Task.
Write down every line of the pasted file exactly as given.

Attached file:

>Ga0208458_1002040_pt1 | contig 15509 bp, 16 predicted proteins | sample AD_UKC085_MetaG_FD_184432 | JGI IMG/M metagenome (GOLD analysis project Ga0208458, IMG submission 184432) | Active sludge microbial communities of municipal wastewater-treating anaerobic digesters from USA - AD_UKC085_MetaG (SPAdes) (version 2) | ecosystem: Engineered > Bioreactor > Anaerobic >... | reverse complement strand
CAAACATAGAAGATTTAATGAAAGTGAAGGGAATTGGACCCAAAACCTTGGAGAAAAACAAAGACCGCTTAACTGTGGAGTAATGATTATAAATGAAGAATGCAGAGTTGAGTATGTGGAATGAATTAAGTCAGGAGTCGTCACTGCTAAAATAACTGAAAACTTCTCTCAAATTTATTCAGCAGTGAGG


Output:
>Ga0208458_1002040_pt1 | contig 15509 bp, 16 predicted proteins | sample AD_UKC085_MetaG_FD_184432 | JGI IMG/M metagenome (GOLD analysis project Ga0208458, IMG submission 184432) | Active sludge microbial communities of municipal wastewater-treating anaerobic digesters from USA - AD_UKC085_MetaG (SPAdes) (version 2) | ecosystem: Engineered > Bioreactor > Anaerobic >... | reverse complement strand
CAAACATAGAAGATTTAATGAAAGTGAAGGGAATTGGACCCAAAACCTTGGAGAAAAACAAAGACCGCTTAACTGTGGAGTAATGATTATAAATGAAGAATGCAGAGTTGAGTATGTGGAATGAATTAAGTCAGGAGTCGTCACTGCTAAAATAACTGAAAACTTCTCTCAAATTTATTCAGCAGTGAGG